Web 2.0 widgets for WordPress
Extend the power of the basic WordPress configuration with the help of widgets and plugins
WORDPRESS IS UNDOUBTEDLY the best known and almost inevitably the most popular content management system (CMS) available to users around the world today. Why is this? Well, mainly because it bypasses the need for an indepth knowledge of programming while still giving users a comprehensive publishing platform to work with. Additionally, it’s nice and easy to install and like the best things in life, it’s absolutely free! WordPress comes equipped with its very own themes: the default WordPress theme based on the famous Kubrick (http://binarybonsai.com/kubrick/) and the WordPress Classic theme. Both these and many other WordPress themes come with a default selection of widgets, including Categories, Tags, Search, Archives and Meta, which can be added and removed as desired. To take a theme beyond the basics, there is a vast library of widgets and plug-ins that allows users to customise WordPress and all that resides in the sidebar. In this tutorial, we’ll show you where to find these widgets and plug-ins, as well as run through how to install a typical WordPress widget. To finish up, we have taken a couple of our favourites and shown them in action.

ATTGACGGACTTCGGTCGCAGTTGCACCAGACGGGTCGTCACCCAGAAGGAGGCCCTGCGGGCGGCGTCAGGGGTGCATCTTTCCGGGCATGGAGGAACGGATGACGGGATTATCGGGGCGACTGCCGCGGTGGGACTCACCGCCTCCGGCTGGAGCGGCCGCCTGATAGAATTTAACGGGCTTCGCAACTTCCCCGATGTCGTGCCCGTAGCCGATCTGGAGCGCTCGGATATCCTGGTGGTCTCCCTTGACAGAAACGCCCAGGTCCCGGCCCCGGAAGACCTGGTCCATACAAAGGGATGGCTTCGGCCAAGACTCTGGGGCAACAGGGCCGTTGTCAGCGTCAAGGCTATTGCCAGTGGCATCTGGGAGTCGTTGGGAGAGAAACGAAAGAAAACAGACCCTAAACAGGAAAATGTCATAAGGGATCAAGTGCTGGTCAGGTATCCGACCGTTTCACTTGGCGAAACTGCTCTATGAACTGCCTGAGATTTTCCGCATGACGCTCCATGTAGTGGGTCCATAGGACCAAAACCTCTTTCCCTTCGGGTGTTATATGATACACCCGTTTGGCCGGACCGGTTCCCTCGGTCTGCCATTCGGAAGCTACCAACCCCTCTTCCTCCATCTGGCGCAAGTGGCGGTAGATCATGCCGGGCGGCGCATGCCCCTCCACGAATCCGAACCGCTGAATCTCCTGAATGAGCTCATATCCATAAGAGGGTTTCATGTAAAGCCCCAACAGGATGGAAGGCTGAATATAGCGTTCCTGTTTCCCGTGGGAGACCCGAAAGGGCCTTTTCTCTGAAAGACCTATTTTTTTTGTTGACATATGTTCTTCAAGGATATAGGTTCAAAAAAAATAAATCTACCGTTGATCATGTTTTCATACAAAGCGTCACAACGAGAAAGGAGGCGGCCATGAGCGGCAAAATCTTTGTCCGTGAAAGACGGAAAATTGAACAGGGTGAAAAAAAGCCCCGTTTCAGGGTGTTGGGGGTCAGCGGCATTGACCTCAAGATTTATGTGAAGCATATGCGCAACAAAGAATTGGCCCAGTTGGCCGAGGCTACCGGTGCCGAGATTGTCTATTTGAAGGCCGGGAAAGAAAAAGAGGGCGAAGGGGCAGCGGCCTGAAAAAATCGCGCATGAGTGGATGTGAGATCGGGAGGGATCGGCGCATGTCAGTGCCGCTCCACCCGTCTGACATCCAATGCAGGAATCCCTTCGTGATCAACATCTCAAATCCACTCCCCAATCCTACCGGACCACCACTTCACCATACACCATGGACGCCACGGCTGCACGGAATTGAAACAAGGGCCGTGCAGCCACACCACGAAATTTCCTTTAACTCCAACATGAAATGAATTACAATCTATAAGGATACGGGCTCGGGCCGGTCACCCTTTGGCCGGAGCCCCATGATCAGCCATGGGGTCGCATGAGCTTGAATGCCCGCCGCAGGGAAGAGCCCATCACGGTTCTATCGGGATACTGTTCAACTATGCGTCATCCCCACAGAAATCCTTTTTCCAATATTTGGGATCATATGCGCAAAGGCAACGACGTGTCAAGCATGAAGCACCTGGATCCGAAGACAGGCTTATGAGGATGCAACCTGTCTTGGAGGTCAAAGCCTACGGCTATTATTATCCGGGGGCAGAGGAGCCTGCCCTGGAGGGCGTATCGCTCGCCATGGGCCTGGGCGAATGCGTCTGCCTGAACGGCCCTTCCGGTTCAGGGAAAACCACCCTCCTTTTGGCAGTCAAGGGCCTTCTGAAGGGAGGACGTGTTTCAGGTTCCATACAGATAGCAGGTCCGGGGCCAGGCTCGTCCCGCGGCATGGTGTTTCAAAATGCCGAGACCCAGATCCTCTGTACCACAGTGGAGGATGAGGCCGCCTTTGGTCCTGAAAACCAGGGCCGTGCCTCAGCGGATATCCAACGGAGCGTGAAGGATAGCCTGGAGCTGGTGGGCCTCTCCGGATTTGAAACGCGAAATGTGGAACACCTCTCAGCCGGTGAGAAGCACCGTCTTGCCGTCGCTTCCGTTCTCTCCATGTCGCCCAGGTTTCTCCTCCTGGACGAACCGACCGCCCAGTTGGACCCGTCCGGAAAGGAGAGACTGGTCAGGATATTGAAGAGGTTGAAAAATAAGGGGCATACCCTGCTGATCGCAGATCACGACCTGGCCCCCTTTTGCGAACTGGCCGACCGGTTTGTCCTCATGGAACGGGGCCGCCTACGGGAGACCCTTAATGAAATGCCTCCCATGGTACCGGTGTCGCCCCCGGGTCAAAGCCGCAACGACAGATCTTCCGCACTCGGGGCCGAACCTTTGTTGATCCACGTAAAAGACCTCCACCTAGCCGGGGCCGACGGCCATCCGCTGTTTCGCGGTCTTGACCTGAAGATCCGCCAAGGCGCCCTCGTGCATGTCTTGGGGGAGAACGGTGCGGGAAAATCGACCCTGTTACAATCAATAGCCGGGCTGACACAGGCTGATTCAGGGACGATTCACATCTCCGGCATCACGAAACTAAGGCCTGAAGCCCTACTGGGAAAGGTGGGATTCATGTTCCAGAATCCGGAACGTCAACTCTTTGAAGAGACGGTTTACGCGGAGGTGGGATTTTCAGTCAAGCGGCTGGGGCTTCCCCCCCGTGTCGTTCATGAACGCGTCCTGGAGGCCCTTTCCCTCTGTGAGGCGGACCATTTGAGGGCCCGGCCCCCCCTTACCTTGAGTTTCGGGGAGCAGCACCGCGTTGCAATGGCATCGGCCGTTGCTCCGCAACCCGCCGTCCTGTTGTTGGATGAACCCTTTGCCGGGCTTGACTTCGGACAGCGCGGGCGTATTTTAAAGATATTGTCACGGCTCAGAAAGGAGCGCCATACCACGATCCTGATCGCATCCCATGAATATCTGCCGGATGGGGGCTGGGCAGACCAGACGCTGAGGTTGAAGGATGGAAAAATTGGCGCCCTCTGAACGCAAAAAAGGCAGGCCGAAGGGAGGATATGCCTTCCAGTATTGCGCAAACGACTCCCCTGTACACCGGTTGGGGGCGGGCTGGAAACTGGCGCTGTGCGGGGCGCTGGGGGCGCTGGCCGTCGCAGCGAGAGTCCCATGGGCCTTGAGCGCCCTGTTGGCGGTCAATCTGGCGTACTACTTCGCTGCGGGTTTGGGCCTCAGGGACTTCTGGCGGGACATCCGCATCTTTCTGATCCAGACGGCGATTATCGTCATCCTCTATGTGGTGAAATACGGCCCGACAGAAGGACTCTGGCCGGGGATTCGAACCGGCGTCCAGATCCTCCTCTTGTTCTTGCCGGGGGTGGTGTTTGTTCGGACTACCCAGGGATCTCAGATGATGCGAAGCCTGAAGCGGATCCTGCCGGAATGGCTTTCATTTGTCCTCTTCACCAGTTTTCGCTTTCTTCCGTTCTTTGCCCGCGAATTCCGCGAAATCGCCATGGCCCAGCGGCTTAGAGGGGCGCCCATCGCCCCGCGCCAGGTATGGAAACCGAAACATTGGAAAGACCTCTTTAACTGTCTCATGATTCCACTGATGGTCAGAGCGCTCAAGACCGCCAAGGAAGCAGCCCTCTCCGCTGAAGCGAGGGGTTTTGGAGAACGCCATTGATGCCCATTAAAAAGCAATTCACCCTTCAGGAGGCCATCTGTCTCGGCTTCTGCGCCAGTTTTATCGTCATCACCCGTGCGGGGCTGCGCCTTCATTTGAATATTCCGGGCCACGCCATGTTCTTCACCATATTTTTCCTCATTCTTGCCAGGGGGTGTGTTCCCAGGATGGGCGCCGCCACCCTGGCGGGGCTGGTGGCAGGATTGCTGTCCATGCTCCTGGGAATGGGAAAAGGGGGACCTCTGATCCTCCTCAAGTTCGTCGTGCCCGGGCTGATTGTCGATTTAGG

01 Pick the widget that works for you
The first step to working with WordPress widgets and plug-ins is to locate an item to work with. A good starting point is the WordPress website itself. Head to http:// wordpress.org/extend/plugins/ to view the Plugin Directory. Browse the directory and click a title to view more details, including a description, installation notes, an FAQ, screenshots and a Download link. Hit the Download link and download the folder to the desktop. The vast majority of plug-ins come as a ZIP file, so the first step is to extract the files. Once all the files have been extracted, make sure that the accompanying readme.txt file is viewed before proceeding. This typically gives instructions on how to install the plug-in and other useful information. A typical instruction would include the following (this refers to the Tabbed Widget plug-in): Upload the `tabbed-widgets` directory to the /wp-content/plugins/ directory. The final directory tree should look like: /wp-content/plugins/tabbed-widgets/ tabbed-widgets.php. Almost without exception, the plug-in will be uploaded to the wp-content/plugins directory.
02 Activate plug-in
Now log in to WordPress to view the Dashboard and click Plugins to open the Plugin Management page. This will display the plug-ins installed by default, ie Akismet, and any plug-ins installed by the user under the Inactive Plugins banner. To activate and start using a plug-in, simply click the Activate link related to the plug-in. WordPress will place the plug-in on its own section under the banner Currently Active Plugins. To deactivate the plug-in at any point, simply click Deactivate. This will place the plug-in into a new section named Recently Active Plugins. This will display the plug-in for seven days before returning it to the Inactive Plugins list. Alternatively, click Clear List to instantly add the plug-in back to Inactive.
03 Choosing the Category Cloud